The plaintiffs claim to be the victims of retaliatory discharge in violation of Sec. 1831j.5 The applicable version of Sec. 1831j prohibits two types of actors from retaliating against whistleblowers. The first type consists of "insured depository institutions," defined as "any bank or savings association the deposits of which are insured by the [Federal Deposit Insurance] Corporation...." 12 U.S.C. Sec. 1813(c)(2). The second type consists of "Federal banking agenc[ies], Federal home loan bank[s], and the Federal Reserve Bank[s]." Pub.L. No. 102-242, Sec. 251, 105 Stat. 2331, 2332 (1991). "Federal banking agencies" are defined as "the [Federal Deposit Insurance] Corporation, the Board of Governors of the Federal Reserve System, the Federal Housing Finance Board, the Comptroller of the Currency, and the Director of the Office of Thrift Supervision." Pub.L. No. 102-242, Sec. 251(a).


Courts applying Sec. 1831j have held that it only applies to the actors named in the statute. See Hicks v. Resolution Trust Corporation, 970 F.2d 378 (7th Cir.1992); Homeyer v. Yorkville Federal Savings & Loan Association, 1991 WL 274226 (S.D.N.Y.1991); cf., Walleri v. Federal Home Loan Bank, 1993 WL 566023 (D.Or.1993) (dismissing claim of retaliatory discharge under Sec. 1831j because plaintiff reported alleged wrongdoings to institutions not listed in statute). We find the applicable statutory language to be plain on its face. It does not name the RTC, and the plaintiffs concede that Mitchell Jobe and Litton do not fall within either of the two categories of covered actors. Therefore, Sec. 1831j does not apply in this case, because none of the defendants are named in the statutory coverage.6 We affirm the district court's grant of summary judgment in favor of defendants on the Sec. 1831j claim.

IV. Title VII


The next claim envisages Title VII's provisions. Specifically, the plaintiffs argue that the district court wrongly concluded that Mitchell Jobe and Litton were not the plaintiffs' "employers" for Title VII purposes. In addition, the plaintiffs argue the district court wrongly granted summary judgment to the RTC on the Title VII issues.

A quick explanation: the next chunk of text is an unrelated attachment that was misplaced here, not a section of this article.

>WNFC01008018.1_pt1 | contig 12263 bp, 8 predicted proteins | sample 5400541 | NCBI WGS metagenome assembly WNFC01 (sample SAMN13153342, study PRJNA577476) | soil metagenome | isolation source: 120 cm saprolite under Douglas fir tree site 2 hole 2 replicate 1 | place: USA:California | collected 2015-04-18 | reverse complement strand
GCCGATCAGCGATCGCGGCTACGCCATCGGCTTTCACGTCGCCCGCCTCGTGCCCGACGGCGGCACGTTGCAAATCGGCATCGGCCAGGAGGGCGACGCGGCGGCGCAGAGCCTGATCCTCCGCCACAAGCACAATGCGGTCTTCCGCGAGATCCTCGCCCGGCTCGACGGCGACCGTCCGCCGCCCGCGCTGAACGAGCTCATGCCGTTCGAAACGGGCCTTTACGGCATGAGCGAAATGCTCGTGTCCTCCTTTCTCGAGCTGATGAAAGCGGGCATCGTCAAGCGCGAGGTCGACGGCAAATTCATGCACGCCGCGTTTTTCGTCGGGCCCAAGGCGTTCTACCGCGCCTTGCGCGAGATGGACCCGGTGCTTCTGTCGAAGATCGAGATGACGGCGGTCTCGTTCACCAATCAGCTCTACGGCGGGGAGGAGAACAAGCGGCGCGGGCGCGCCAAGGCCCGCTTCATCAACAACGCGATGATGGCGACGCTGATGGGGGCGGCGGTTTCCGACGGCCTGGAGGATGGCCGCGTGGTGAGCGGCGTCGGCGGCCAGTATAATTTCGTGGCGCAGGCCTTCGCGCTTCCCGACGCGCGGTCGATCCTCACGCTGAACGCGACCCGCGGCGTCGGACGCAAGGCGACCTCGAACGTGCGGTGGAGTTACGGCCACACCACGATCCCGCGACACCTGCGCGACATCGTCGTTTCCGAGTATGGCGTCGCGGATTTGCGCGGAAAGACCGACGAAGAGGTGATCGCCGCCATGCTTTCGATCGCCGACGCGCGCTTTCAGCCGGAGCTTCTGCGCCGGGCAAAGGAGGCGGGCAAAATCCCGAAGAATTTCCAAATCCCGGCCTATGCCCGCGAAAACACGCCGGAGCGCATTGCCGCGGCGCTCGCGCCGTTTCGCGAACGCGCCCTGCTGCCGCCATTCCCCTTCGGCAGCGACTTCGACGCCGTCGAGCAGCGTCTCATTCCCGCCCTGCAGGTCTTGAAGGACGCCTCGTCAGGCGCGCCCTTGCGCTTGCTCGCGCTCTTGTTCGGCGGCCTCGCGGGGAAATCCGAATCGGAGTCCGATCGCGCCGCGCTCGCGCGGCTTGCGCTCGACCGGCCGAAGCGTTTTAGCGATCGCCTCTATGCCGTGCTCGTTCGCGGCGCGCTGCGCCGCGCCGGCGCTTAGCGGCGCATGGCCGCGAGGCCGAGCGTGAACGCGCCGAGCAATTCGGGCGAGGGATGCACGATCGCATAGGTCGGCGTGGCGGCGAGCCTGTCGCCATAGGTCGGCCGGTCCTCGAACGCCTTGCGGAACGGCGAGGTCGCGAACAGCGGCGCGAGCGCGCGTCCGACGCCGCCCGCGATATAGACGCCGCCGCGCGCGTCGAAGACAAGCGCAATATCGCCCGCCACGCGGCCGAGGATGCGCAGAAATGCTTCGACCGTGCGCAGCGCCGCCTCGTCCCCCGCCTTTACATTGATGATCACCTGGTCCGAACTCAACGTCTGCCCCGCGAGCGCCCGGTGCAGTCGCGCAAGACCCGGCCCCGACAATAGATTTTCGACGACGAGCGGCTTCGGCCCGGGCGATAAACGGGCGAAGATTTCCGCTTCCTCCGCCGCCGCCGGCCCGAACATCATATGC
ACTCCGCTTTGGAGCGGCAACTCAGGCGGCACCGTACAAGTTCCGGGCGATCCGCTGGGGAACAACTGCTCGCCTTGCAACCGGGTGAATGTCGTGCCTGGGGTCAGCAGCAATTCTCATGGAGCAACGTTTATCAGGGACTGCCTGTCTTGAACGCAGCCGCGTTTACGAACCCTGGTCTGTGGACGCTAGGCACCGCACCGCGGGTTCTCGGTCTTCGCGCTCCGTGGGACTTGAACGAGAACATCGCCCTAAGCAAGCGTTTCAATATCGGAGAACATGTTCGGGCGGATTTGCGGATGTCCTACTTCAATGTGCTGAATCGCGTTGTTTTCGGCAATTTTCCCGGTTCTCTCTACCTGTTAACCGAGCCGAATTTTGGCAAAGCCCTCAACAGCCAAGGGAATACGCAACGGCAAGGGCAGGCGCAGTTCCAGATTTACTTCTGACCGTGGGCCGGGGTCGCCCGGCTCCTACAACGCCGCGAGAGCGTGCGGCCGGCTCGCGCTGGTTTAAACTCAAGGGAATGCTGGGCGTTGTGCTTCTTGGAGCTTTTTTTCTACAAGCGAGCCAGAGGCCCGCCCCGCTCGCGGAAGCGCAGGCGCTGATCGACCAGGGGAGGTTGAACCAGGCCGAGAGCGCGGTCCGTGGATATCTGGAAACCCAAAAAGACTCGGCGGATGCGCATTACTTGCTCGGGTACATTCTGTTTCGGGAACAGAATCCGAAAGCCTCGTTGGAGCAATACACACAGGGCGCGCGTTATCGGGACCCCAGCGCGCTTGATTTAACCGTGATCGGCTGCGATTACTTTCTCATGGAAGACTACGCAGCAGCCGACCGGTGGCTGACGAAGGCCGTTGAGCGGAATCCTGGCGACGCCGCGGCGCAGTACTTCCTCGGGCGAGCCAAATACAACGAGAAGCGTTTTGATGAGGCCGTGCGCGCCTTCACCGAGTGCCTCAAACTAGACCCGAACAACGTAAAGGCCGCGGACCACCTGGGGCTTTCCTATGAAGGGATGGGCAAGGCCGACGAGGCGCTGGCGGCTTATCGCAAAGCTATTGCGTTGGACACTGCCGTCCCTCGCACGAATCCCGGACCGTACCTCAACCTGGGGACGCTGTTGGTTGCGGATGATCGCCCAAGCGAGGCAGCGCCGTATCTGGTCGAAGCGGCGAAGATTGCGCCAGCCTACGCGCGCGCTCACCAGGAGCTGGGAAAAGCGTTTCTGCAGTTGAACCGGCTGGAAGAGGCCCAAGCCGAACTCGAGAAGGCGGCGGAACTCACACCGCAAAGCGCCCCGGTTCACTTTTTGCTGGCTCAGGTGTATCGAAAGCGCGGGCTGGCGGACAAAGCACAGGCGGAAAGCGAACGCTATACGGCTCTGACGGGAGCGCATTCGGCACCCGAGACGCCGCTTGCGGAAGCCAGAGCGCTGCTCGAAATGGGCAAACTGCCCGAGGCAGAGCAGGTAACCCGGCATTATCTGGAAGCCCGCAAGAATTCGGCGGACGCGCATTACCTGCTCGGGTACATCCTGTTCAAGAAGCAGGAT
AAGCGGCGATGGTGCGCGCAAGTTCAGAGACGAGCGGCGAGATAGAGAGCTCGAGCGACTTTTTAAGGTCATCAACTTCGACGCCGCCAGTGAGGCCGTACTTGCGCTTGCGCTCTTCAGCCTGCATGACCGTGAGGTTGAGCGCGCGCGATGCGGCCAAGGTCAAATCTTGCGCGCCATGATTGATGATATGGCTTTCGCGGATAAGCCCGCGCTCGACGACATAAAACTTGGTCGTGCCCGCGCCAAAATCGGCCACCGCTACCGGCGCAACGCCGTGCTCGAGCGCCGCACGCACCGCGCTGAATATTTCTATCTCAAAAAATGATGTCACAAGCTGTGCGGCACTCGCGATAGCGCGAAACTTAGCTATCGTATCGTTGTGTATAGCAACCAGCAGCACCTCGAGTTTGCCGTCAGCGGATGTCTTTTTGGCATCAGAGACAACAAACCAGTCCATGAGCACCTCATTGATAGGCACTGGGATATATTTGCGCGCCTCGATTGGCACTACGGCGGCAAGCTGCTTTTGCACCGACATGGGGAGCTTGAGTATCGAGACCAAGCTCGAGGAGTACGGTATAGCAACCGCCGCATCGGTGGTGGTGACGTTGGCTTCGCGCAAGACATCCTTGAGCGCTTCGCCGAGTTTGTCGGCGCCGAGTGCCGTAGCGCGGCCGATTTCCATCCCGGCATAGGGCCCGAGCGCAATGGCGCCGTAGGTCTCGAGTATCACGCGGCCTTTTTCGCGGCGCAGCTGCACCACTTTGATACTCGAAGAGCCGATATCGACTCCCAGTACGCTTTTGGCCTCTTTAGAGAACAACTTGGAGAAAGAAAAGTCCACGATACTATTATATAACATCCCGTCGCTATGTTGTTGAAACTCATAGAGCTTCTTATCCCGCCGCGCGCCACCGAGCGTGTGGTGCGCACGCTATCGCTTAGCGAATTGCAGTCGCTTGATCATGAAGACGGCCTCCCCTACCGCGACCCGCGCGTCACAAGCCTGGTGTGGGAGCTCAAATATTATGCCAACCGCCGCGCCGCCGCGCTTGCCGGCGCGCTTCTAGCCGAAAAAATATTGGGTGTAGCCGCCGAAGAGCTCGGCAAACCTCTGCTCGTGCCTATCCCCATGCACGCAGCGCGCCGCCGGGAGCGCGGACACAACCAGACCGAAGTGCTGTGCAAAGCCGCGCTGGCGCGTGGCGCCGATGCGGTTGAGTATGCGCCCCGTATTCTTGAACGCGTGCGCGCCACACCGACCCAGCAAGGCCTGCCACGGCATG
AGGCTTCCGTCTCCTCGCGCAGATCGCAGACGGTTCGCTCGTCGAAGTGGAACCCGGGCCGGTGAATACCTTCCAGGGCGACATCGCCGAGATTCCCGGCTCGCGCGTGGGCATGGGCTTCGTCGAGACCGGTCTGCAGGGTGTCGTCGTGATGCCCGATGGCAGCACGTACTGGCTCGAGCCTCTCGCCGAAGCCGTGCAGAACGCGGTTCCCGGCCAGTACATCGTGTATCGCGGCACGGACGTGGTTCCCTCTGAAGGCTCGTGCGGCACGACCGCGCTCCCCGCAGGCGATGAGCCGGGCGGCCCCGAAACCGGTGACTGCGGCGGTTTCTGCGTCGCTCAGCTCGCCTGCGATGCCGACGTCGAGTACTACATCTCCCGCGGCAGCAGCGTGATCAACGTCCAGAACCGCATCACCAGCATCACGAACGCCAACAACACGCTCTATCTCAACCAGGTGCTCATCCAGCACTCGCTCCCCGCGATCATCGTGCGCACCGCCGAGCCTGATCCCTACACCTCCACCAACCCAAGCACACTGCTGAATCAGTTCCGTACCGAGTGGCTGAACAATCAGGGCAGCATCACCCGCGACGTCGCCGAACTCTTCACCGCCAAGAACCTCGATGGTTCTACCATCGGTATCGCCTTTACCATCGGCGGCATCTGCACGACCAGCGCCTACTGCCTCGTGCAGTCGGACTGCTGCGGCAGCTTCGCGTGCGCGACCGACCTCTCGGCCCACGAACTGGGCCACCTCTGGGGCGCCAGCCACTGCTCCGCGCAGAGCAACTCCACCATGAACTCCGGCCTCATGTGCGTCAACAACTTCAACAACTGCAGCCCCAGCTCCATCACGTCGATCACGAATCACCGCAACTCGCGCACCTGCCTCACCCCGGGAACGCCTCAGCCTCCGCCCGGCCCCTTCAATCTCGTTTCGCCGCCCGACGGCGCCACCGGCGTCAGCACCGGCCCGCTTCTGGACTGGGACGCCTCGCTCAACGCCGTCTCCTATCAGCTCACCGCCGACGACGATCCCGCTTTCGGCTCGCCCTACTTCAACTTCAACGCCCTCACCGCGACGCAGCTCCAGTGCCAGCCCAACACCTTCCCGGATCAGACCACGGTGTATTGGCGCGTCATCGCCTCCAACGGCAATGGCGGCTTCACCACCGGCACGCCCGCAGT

First we address Mitchell Jobe's argument that summary judgment should be affirmed because Mitchell Jobe was not properly a party on the Title VII issue.7 Mitchell Jobe summarized its argument for affirming summary judgment in its brief, stating "[p]laintiffs did not file charges with the EEOC [the Equal Employment Opportunity Commission] and, therefore, they have no standing to assert Title VII claims against Mitchell Jobe in federal court." Title VII requires charges to be filed with the EEOC against those who committed the allegedly unlawful conduct. 42 U.S.C. Sec. 2000e-5(e). The plaintiffs admitted that they never filed such charges against Mitchell Jobe before the EEOC. Instead, the plaintiffs argue that their failure to file charges naming Mitchell Jobe is not lethal to their Title VII claims,8 and does not necessarily prevent them from pursuing Mitchell Jobe in federal court. See Zipes v. Trans World Airlines, 455 U.S. 385, 393, 102 S.Ct. 1127, 1132, 71 L.Ed.2d 234 (1982) (holding that "filing a timely charge of discrimination with the EEOC was not a jurisdictional prerequisite to suit in federal court, but a requirement that, like a statute of limitations, is subject to waiver, estoppel, and equitable tolling.") (footnote omitted).